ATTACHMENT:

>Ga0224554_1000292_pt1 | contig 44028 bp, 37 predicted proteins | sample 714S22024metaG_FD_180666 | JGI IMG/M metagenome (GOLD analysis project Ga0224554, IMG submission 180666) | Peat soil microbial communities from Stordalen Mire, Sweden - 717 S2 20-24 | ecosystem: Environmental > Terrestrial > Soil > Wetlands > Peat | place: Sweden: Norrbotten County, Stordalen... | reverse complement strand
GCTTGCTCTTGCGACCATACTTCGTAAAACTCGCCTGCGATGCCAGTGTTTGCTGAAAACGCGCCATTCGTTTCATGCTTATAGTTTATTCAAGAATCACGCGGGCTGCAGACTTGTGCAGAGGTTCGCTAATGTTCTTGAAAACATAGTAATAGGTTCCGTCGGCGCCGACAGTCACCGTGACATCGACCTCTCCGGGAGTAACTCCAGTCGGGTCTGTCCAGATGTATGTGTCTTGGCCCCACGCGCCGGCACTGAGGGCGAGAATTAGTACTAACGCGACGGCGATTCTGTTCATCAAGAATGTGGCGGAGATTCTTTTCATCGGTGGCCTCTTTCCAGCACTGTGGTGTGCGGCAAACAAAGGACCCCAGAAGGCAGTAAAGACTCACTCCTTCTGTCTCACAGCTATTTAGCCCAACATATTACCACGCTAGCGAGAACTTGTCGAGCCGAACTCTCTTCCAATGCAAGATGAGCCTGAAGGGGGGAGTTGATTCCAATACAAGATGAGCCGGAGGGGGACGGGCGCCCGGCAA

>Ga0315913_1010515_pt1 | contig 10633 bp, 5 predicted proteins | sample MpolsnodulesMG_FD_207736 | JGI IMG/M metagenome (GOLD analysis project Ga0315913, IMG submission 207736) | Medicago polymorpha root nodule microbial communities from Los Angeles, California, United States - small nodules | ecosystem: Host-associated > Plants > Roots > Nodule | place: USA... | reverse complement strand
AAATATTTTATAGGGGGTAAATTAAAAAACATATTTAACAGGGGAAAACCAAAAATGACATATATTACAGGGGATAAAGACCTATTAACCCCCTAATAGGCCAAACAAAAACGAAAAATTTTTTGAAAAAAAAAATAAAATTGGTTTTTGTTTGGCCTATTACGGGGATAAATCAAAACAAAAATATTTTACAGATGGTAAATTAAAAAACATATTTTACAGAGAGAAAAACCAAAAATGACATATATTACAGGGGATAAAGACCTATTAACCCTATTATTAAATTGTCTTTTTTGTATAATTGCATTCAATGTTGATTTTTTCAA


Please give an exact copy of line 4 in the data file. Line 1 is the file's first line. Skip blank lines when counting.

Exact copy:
AAATATTTTATAGGGGGTAAATTAAAAAACATATTTAACAGGGGAAAACCAAAAATGACATATATTACAGGGGATAAAGACCTATTAACCCCCTAATAGGCCAAACAAAAACGAAAAATTTTTTGAAAAAAAAAATAAAATTGGTTTTTGTTTGGCCTATTACGGGGATAAATCAAAACAAAAATATTTTACAGATGGTAAATTAAAAAACATATTTTACAGAGAGAAAAACCAAAAATGACATATATTACAGGGGATAAAGACCTATTAACCCTATTATTAAATTGTCTTTTTTGTATAATTGCATTCAATGTTGATTTTTTCAA